Trust Flow, Citation Flow, these metrics refer to a site’s reputation, based on who they link to and who links to them. You’ll want to see this metric for all your backlinks.
How to Generate a Complete Backlink Report with Monitor Backlinks
To get started with the website, you’ll first need to input your domain, the keywords you’d like to rank for, along with the domains of your competitors.
Ideally, you’ll want to connect your Google Analytics account to get fully set up:
Once you’re in, click on the Your Links tab (where you’ll find most of your info) or go to Link Analysis and customize from there.
The first thing you’ll see is your dashboard, which gives you a look at any status changes, links your competitors have added and a look at how your keywords are performing.
Competitive Backlink Profile
It’s not enough to see where your own website stands, it’s about gathering that juicy backlink intel on your competitors.
The competitive analysis reveals opportunities for new links and provides a fresh look at the type of content you need to add or improve to boost your rankings.
In short, you don’t want to mess around when it comes to building a competitive report. Lucky for you, Monitor Backlinks comes with a pretty straightforward way to take stock of all this stuff.
Finally, you’ll also want to make sure you’re continuing to keep tabs on new, incoming competitor links. This is a source of potential sites that might link to you in the future. So, undoubtedly important, right?
Your Actual Reports Tab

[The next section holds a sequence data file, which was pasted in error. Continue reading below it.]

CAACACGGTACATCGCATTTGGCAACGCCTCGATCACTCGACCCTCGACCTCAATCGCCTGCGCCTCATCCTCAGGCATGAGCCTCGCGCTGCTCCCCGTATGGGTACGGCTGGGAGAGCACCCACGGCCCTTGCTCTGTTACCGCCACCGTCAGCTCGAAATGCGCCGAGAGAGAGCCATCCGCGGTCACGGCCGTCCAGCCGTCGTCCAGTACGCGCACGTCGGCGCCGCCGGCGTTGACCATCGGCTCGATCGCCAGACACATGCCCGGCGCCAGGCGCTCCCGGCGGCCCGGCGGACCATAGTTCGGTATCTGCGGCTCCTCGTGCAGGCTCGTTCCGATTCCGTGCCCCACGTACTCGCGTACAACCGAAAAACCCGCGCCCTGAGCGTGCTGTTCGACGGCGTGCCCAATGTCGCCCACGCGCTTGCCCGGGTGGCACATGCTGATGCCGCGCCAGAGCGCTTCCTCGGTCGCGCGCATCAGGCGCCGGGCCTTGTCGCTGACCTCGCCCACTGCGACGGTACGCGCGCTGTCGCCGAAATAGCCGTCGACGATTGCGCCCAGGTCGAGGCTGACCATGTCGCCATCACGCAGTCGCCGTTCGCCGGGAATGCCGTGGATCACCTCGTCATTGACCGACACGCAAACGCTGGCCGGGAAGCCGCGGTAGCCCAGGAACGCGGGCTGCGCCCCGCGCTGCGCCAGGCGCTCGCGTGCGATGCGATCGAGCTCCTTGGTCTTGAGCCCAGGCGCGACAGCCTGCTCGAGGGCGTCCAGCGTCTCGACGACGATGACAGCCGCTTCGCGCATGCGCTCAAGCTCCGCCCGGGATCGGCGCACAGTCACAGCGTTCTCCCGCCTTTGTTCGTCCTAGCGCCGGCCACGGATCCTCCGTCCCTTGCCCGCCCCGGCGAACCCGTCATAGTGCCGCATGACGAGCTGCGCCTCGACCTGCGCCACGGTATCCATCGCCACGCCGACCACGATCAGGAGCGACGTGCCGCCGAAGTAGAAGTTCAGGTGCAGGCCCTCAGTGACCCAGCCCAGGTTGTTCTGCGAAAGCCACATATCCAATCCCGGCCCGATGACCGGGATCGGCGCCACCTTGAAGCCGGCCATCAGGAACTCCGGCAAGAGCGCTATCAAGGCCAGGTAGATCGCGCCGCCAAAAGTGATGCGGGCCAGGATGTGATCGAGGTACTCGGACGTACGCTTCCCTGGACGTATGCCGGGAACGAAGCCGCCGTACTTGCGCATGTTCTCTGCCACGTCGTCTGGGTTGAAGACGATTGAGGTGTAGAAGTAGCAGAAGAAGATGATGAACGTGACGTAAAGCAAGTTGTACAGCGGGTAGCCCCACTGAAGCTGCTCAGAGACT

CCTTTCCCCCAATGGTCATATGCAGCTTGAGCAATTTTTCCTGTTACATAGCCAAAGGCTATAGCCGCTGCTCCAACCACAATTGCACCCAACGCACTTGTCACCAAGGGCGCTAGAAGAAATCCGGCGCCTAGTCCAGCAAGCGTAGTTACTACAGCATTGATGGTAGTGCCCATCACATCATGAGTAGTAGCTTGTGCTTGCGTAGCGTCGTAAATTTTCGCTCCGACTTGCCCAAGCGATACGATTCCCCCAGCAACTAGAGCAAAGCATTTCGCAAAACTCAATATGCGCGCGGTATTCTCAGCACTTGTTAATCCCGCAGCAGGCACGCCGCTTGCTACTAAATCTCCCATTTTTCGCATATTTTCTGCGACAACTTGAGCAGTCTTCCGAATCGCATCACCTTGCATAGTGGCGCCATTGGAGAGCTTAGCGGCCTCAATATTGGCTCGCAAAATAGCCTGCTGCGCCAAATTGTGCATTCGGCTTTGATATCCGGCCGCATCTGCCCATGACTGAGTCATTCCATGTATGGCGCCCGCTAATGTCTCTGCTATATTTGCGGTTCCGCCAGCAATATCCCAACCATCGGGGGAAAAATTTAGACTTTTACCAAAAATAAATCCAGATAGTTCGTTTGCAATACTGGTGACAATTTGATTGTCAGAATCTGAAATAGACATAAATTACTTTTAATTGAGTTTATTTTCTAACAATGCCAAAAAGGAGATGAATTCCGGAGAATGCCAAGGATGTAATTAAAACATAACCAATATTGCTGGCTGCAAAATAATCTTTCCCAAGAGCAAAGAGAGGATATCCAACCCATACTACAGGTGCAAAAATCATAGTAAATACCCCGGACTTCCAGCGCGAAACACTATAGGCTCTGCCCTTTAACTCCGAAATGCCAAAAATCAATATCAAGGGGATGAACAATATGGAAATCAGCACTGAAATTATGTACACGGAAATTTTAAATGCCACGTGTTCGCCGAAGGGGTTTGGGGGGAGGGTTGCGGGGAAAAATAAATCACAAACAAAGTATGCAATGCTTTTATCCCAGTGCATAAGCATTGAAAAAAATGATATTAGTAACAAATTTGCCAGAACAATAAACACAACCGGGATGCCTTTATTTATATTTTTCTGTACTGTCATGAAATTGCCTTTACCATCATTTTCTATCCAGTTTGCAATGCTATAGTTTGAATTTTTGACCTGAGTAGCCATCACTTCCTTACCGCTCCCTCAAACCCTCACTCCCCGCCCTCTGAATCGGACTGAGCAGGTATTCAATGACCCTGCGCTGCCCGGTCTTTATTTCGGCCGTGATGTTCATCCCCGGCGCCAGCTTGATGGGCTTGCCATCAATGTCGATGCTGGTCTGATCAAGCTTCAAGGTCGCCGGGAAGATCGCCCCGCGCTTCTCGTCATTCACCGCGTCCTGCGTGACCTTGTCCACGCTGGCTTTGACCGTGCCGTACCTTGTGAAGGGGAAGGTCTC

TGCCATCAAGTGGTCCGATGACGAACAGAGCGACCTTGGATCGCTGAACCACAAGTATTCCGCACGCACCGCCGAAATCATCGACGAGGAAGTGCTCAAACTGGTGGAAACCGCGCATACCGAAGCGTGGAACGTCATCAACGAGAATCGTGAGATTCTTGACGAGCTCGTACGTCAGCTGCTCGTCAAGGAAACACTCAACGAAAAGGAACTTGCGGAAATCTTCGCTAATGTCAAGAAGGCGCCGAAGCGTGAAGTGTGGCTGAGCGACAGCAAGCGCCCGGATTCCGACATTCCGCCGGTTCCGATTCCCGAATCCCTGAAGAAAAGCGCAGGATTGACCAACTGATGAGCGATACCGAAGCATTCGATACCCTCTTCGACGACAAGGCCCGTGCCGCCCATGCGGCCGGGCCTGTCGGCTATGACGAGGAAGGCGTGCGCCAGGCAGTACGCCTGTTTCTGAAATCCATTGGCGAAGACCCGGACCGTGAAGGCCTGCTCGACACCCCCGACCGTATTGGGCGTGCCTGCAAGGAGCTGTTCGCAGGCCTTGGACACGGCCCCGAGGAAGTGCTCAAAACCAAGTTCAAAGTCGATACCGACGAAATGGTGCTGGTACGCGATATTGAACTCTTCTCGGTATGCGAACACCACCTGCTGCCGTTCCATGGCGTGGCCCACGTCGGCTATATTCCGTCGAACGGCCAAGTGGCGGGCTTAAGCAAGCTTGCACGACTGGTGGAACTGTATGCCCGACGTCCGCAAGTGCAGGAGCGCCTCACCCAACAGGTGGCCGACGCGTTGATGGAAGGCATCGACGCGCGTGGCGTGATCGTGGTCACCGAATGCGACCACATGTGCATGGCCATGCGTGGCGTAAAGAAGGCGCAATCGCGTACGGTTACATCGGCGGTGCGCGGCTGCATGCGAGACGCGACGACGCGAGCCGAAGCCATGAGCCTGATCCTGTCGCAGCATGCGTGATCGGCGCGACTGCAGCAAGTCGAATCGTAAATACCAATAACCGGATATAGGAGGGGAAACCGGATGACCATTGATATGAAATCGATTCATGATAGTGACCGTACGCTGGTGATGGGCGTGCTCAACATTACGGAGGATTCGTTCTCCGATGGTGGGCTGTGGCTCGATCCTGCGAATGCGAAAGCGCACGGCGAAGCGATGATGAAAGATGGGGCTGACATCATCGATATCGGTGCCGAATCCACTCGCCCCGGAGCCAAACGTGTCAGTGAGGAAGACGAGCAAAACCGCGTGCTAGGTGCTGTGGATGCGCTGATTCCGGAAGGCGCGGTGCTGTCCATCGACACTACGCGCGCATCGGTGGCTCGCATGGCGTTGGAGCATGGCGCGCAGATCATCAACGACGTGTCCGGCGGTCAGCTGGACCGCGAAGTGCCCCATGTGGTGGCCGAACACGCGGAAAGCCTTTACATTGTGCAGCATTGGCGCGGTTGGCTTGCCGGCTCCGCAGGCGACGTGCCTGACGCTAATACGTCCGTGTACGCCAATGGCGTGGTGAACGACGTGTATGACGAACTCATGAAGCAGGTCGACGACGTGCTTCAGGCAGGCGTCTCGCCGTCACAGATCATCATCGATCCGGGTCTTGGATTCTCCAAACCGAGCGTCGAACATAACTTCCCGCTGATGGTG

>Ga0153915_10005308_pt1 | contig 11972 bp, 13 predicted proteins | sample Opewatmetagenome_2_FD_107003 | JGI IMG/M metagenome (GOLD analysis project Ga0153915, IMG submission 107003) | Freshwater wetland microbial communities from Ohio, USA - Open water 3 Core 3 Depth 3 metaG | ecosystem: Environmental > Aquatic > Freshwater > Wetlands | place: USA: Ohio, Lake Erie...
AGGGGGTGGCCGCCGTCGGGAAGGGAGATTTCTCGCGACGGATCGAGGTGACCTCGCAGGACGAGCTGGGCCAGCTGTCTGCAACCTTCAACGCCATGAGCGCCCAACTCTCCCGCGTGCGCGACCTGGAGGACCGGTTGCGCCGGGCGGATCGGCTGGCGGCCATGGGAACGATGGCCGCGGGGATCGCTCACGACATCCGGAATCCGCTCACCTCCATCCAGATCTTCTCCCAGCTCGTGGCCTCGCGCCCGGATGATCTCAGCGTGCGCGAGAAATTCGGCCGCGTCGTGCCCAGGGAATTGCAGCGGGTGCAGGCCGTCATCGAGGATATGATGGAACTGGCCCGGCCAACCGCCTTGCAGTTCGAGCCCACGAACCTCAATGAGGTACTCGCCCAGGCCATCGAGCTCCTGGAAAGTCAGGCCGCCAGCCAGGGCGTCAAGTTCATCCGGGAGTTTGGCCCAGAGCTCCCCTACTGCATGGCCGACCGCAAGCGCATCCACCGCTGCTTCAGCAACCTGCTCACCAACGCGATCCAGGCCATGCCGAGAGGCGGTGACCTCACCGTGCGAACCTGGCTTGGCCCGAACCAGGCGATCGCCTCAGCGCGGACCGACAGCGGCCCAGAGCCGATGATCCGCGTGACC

I’d be remiss in covering reports if we didn’t take a look at the Monitor Backlinks Link Analysis tab. What you’ll find here is a collection of reports that cover various metrics from your Moz and Majestic scores to things like anchor text and link status.
Within this tab, you’ll see a few different report templates, which may be adjusted with the filters on the right-hand side.
Here’s a look at what you’ll find here:
- Moz and Majestic reporting — Both reports give you a breakdown of links according to score. If you’d like to weed out all options with a poor reputation, you can opt to only view backlinks with a Moz Score over 40.
- Anchor text insights — Getting a read on your anchor text gives you an idea of how Google sees your website.
- Link status — Break down links by follow or nofollow, 404 errors and disavowed.
- TLD and Server Country — TLD, or top-level domain, refers to the extensions your backlinks sources use—are they coming from .com, .edu, .ca, .gov. This can give you a sense of whether you’re reaching your target audience, as well as the reputation—i.e., a .edu can be a good reputation booster for your site.
- Top-linked pages — See where your backlinks are coming from. Aside from including the link source, this report breaks down your links by their follow or nofollow status.
Downloading a Report
Now, the reports I mentioned above only show the top links in that Link Analysis dashboard. If you’d like to drill down and see all links, in say the IP Location Distribution report, simply click on the “Export as CSV” button.
You’ll then be presented with a spreadsheet with the complete list of URLs linking to your site with information about their IP locations. It’s just that easy.
So, You’ve Got Your Backlink Report, Now What?